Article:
Journal of Cachexia, Sarcopenia and Muscle
© Springer-Verlag Berlin Heidelberg 201410.1007/s13539-014-0144-z
Assessing sarcopenic prevalence and risk factors in residential aged care: methodology and feasibility
University of Queensland and Blue Care Research and Practice Development Centre, School of Nursing and Midwifery, University of Queensland, 56 Sylvan Rd, Brisbane, Queensland, 4066, Australia
Faculty of Health Sciences and Medicine, Bond University, Gold Coast, Australia
Human Potential Centre, AUT University, Auckland, New Zealand
Cluster for Health Improvement, Faculty of Science, Health, Education and Engineering, University of the Sunshine Coast, Sunshine Coast, Queensland, Australia
Cancer Prevention Research Centre, School of Population Health, University of Queensland, Brisbane, Australia
Discipline of General Practice, School of Medicine, University of Queensland, Ipswich, Australia
Timothy R. Henwood
Received: 15 August 2013Accepted: 26 March 2014Published online: 16 April 2014
Sarcopenia is a significant geriatric syndrome with both health care expenditure and personal burden. Most recently, the European Working Group in Sarcopenia in Older Adults has established a consensus definition and assessment criteria for sarcopenia that includes a below-normal muscle mass and muscle function (either or both of below-normal muscle strength and physical performance). Using these criteria, work is needed to identify the prevalence and risk factors among the old, and those most susceptible to sarcopenia, the very old. This manuscript describes the recruitment and data collection methodology, and direct burden to participants, among a very old cohort residing in a residential aged care (RAC) setting.
Eleven RAC facilities participated in the study. Potential participants were identified by the facility service manager and then randomised into the study. All participants gave self or substitute decision maker consent. Participants undertook a single one on one assessment that included measures of sarcopenia, functional capacity, cognitive and nutritional health, falls, activity, facility and hospital history, physical activity and assessment burden. A sub-study of physical activity and sedentary behaviours measured by activPAL3™ inclinometer was also conducted.
Of 709 residents, 328 were ineligible to participate. Two hundred and seventy-three residents were randomised to the study and 102 gave informed or substitute decision maker consent. Participants were 84.5 ± 8.2 years of age and had been in care for 1,204.2 ± 1,220.1 days. The groups need for care was high (Aged Care Funding Instrument score of 2.6 ± 1.7) and they had a below-normal functional (Short Physical Performance Battery summery score of 3.5 ± 2.4). The larger percentage of participants had no depression and normal cognitive capacity. A total of 33 residents participated in the activPAL study. Each assessment took an average of 27.0 ± 7.0 min, with a low assessment burden reported by participants.
The successful assessment of sarcopenia and physical activity in a RAC setting is labour intensive to establish, but feasible to conduct. Low recruitment numbers and the restrictive exclusion criteria, may have limited the accuracy of this work. However, this work is a primary step in establishing the level of sarcopenia and its risk factors for those in end-of-life care.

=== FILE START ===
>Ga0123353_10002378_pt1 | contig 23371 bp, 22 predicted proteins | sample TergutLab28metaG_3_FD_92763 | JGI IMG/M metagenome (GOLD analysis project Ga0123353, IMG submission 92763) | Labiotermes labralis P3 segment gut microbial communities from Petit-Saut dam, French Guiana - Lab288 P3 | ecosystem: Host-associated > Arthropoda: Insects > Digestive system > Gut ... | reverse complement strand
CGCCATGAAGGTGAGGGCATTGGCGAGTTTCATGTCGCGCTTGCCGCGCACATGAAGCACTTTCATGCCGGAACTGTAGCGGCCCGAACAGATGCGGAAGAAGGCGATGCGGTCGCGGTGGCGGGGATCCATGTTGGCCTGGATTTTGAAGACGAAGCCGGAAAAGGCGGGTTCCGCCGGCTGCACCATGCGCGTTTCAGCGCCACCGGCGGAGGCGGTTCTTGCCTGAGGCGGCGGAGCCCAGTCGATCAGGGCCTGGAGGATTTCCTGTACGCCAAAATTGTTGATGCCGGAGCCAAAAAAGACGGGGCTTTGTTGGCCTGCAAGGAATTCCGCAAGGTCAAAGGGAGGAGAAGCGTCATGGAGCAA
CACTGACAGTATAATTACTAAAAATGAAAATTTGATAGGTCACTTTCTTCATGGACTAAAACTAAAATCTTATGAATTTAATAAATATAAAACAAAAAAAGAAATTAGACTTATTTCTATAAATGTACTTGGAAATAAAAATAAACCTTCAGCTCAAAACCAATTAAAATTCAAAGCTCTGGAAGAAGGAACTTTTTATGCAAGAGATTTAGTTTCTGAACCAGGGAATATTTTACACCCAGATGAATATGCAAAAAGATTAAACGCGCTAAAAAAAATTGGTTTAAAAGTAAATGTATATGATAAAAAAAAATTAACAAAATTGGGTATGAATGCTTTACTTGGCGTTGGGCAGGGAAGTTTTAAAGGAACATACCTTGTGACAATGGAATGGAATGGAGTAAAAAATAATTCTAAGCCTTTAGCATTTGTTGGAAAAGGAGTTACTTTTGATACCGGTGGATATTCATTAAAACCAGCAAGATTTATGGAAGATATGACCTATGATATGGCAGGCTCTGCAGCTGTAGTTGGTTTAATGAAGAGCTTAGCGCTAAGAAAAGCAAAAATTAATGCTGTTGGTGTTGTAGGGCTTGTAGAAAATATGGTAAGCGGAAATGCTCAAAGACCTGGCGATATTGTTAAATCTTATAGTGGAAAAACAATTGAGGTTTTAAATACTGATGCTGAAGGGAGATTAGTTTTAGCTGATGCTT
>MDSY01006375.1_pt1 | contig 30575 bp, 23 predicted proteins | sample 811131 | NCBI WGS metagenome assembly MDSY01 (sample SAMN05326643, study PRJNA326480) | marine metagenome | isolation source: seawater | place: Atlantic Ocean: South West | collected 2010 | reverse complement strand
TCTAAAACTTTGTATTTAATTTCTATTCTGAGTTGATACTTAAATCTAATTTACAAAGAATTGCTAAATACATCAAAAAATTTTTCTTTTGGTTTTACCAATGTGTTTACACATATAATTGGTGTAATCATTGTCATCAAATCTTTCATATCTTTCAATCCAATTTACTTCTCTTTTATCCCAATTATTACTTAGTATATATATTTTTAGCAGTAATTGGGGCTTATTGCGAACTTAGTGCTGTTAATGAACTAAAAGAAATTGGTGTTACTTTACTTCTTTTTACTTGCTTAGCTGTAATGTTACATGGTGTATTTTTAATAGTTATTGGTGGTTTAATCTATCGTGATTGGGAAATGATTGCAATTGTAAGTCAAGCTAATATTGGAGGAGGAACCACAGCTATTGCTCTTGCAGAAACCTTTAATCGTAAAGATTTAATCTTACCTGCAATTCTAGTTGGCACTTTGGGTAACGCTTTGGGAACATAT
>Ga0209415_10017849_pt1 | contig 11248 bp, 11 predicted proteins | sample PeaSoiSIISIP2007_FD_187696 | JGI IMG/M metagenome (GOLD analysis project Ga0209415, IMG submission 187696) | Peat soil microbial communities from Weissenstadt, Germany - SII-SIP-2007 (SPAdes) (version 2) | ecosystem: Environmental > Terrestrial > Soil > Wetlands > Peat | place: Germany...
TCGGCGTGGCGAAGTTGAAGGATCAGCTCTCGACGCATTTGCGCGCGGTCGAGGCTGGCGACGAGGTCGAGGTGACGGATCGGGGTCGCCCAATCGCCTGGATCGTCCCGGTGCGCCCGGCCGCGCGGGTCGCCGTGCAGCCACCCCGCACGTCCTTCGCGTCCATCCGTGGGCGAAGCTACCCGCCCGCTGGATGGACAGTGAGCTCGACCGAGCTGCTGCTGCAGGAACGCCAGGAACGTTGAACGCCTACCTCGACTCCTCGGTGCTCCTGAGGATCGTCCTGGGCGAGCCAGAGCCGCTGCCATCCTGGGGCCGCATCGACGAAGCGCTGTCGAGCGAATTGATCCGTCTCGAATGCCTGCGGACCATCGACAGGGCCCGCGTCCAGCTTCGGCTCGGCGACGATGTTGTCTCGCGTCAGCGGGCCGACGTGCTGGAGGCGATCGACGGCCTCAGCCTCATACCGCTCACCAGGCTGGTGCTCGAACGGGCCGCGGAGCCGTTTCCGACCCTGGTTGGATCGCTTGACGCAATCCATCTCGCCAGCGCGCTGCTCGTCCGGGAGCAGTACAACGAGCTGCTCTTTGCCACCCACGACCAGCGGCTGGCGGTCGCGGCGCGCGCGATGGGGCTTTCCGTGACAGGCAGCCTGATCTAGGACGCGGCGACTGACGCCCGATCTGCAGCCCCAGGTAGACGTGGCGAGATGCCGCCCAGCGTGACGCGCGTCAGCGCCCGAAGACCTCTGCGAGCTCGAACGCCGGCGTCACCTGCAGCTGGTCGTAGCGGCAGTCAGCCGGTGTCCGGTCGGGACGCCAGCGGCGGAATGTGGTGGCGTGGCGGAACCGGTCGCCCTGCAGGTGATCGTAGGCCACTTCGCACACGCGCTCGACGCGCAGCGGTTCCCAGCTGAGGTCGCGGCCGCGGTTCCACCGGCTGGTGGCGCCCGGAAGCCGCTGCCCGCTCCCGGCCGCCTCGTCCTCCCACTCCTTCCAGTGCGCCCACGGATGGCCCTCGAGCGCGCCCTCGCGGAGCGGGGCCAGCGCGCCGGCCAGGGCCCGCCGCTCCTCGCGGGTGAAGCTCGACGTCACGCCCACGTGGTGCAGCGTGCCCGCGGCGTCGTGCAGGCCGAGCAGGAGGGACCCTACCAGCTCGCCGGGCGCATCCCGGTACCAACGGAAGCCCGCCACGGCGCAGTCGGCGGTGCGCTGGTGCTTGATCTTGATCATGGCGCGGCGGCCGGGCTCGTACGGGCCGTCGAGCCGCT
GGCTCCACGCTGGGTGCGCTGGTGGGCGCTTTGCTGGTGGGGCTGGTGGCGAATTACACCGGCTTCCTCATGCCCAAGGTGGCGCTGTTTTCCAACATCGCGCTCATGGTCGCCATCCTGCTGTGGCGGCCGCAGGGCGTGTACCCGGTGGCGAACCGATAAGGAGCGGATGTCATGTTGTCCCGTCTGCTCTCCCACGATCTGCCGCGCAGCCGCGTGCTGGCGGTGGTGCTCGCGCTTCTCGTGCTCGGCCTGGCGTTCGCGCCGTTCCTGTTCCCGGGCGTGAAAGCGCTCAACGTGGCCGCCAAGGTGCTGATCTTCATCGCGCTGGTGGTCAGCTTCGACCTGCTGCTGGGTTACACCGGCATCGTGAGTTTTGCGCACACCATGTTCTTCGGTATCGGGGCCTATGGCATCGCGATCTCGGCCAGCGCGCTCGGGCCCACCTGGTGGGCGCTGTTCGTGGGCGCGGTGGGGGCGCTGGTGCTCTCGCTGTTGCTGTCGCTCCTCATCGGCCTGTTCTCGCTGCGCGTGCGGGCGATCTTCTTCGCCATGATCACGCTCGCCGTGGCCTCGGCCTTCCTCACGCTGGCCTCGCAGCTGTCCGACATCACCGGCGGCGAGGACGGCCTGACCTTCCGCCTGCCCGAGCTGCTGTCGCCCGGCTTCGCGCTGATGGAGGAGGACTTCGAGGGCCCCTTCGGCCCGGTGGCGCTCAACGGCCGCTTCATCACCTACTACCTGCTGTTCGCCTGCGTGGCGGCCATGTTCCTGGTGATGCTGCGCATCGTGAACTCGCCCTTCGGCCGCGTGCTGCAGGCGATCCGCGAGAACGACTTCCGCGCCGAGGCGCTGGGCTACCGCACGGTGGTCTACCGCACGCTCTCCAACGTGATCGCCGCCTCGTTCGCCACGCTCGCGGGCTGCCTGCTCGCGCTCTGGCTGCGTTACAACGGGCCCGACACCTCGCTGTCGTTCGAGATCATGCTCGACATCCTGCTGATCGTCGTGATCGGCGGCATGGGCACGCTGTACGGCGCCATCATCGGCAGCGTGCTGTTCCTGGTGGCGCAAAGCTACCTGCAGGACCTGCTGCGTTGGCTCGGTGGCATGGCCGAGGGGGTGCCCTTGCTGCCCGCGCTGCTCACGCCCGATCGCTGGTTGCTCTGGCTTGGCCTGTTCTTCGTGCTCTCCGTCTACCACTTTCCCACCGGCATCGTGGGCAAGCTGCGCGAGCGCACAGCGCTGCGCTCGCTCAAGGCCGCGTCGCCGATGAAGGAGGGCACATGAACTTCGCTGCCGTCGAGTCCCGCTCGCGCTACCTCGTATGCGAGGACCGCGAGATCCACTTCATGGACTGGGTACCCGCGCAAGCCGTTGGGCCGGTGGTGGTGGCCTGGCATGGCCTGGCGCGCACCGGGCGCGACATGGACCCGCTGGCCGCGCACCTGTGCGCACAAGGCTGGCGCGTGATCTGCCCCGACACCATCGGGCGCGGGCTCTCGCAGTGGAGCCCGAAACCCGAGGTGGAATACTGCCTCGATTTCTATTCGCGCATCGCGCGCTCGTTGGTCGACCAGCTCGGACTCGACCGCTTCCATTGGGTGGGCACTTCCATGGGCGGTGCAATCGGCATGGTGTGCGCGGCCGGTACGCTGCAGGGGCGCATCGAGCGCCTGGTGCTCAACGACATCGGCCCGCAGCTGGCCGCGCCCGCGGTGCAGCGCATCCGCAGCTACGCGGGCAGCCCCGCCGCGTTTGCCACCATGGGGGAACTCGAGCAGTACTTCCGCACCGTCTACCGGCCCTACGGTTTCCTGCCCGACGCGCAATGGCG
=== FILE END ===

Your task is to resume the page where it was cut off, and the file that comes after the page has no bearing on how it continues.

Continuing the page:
KeywordsSarcopenia Residential aged care Prevalence Risk factors Methodology
An erratum to this article can be found at http://dx.doi.org/10.1007/ s13539-014-0151-0.
Over the next two decades, the direct cost of residential aged care (RAC) service expenditure in Australia will increase substantially compared with other primary health services due to population ageing and an increased prevalence of complex health conditions such as dementia ($8 billion), cardiovascular disease ($1.9 billion) and musculoskeletal disorders ($1.7 billion) . When coupled with increasing need for intensive RAC services and the growth of the ≥85 years population to 3.1 million by 2054 , the economic impact will be substantial. A primary cause in institutionalisation is the age-associated loss in muscle mass and muscle function, termed sarcopenia [3, 4].
Sarcopenia is a significant geriatric syndrome, a major cause of disability and increasing healthcare utilisation that cost the US health care system > $US18.5 billion in 2000 [4, 5]. Recently, due to a lack of term clarity, a number of international organisations have been working to establish a consensus definition. Among these, the European Working Group on Sarcopenia in Older People (EWGSOP) have developed a definition and diagnostic criteria that required the presence of both low muscle mass and low muscle function (muscle strength or physical performance) . While earlier interpretations had evaluated sarcopenia as an age-associated decline in muscle mass alone, a recognised precursor to disease and disability, it is the loss in muscle function which has the most debilitating consequences for later life disability . In particular, for those in end-of-life care (residential aged care or a nursing home) declining functional muscle strength and physical performance equate directly to increased dependency and care needs . Previous research had estimated the prevalence of sarcopenia to be 6–50 % among the very old [5, 9, 10]. Using the revised EWGSOP definition and assessment criteria, a prevalence of 33 % among very old adults has been shown [11, 12]. However, prevalence may be under-estimated due to the exclusion of the disabled, bedridden, non-ambulatory or those with advanced disease . With this, the population assumed to be most vulnerable, those in end-of-life care are significantly understudied in relation to prevalence.